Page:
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MarketWatch First Take: Tesla’s margins shrink despite ’embarrassing’ price increases, putting Elon Musk in a tough spot

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Even as Telsa Inc. “Technoking” Elon Musk said the electric-vehicle maker’s current prices are at “embarrassing levels,” the company on Wednesday still reported its lowest automotive gross margins in more than a year amid decades-high inflation, putting Musk in a difficult situation.

Musk has made offering electric vehicles at lower prices part of his “master plan” for Tesla
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but has struggled to do so, with a $35,000 version of the Model 3 quickly disappearing after the car made it through “production hell.” Tesla has increased prices regularly in recent years, as components have increased in price amid rapid inflation worldwide.

“We’ve raised our prices quite a few times,” Musk said on a conference call Wednesday afternoon. “They’re frankly at embarrassing levels. But we’ve also had a lot of supply-chain and production shocks and we’ve got crazy inflation. So I am hopeful — this is not a promise or anything, but I’m hopeful that at some point we can reduce the prices a little bit.”

But reducing the cost of cars seems unlikely as Tesla faces shrinking margins even with the higher prices. Tesla executives told investors on the call that costs from Shanghai shutdowns were to blame for the drop in gross margins to 27.9%, down 46 basis points from year-ago margins of 28.4% and down sequentially from 32.9% in the prior quarter. Tesla’s Shanghai factory shut down temporarily in the second quarter due to China’s restrictive zero-COVID policies, but it finally resumed manufacturing on April 19, after a 22-day pause, according to Electrek.

Musk also said that issues in Shanghai were the main reasons Tesla sold the bulk of its bitcoin
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holdings in the second quarter, even though it seemed to take a loss on the trade. Musk said he was concerned about the liquidity of the company, given the factory shutdowns.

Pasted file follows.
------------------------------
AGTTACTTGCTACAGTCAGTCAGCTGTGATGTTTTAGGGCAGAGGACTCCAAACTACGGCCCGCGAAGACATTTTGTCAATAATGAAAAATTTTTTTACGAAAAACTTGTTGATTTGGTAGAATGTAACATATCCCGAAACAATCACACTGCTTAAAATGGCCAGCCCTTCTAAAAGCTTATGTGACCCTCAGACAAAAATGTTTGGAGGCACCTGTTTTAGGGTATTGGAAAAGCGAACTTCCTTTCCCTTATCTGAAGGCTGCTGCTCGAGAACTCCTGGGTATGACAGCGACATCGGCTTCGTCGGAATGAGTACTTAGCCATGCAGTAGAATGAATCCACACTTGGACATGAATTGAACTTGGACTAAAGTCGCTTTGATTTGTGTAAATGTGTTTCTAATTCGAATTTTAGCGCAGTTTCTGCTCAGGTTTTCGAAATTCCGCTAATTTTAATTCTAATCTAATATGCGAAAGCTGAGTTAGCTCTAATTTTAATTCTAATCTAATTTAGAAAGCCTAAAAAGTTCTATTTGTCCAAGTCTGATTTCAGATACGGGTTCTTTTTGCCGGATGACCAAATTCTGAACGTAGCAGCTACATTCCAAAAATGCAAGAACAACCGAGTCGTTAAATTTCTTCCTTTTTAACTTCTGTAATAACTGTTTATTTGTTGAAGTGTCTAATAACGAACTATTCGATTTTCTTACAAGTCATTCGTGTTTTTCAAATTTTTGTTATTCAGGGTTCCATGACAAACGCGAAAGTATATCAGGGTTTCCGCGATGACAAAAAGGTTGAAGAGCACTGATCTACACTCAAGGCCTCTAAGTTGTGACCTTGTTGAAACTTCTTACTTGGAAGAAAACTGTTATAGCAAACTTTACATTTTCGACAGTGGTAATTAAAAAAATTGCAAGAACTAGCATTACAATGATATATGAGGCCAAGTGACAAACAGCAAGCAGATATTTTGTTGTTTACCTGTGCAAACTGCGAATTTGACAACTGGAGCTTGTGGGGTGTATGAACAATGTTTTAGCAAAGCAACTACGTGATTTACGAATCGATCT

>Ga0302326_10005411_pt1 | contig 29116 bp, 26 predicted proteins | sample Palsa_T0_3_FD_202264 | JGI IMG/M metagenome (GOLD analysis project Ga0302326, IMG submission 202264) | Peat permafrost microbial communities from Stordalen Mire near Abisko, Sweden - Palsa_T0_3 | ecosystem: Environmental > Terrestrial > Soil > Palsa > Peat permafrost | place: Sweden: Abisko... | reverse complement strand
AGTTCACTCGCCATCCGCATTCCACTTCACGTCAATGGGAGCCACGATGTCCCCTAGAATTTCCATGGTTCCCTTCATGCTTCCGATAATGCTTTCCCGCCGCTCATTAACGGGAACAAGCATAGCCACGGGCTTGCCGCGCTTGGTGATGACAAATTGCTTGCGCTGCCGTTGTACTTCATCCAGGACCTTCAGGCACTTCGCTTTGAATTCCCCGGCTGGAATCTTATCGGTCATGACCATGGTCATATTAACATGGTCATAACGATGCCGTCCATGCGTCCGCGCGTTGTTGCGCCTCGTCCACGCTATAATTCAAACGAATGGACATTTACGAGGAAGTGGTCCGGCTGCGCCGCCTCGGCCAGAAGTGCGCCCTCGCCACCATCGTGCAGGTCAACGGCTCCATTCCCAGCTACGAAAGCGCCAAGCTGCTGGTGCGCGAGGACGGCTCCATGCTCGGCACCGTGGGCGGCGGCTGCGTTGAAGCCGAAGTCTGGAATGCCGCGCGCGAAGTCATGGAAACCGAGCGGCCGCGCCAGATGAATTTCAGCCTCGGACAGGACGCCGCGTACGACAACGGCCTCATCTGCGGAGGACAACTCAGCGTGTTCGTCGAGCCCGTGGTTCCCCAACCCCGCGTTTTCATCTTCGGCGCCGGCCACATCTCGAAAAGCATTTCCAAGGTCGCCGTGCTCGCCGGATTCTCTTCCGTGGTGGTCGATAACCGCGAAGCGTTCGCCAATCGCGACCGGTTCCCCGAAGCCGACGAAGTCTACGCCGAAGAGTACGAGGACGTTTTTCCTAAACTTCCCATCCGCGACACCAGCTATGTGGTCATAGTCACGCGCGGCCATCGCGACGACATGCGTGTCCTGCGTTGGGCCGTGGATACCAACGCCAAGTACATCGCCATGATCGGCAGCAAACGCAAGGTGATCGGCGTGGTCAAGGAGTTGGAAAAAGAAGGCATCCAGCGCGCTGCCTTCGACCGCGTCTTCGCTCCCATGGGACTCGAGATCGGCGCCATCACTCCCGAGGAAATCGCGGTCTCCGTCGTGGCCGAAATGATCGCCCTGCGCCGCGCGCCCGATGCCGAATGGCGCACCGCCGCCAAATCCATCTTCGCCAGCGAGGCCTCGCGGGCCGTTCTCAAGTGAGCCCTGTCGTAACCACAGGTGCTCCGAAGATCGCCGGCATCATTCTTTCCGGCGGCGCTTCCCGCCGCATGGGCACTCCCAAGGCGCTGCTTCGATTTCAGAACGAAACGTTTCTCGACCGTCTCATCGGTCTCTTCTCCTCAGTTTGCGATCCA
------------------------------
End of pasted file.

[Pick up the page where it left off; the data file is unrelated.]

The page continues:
Despite all those issues, Tesla was still able to report results that were above Wall Street expectations. Its shares rose 1.5% in after-hours trading, as Tesla executives said that the second half has potential to be a record-breaking one thanks to production records in Fremont and Shanghai. They cautioned, though, that unseen developments could get in the way.

“I do want to emphasize this is obviously subject to force majeure, things outside of our control,” Musk said. “The past two years have been quite a few force majeures, and it’s been kind of supply-chain hell for several years.”

It wouldn’t take a force majeure to doubt that Tesla will reduce its prices, however. Musk has a habit of promising things, such as low prices, full self-driving, etc., that don’t come to fruition.

Musk is promising to start producing the Cybertruck, an electric pickup truck, next year with a starting cost of $40,000, according to the Kelly Blue Book, and a top cost of $70,000. But the version of that vehicle that Tesla showed off three years ago seems unlikely to make money at those prices, which were promised to consumers who plunked down $100 apiece by the thousands for the right to buy the vehicle. Now, Musk will have to decide whether to increase prices on a long-awaited and delayed product or suffer the wrath of Wall Street for poor margins.

Musk may have a vision of making electric vehicles affordable and within reach of more people, but with all the costs and other issues surrounding their manufacture, plus a potential recession looming, there is probably no going back on pricing. Musk will have to choose between providing the margins investors paying a premium for Tesla stock require and living up to his grandiose goals to price electric cars for the masses, and there is no easy answer.

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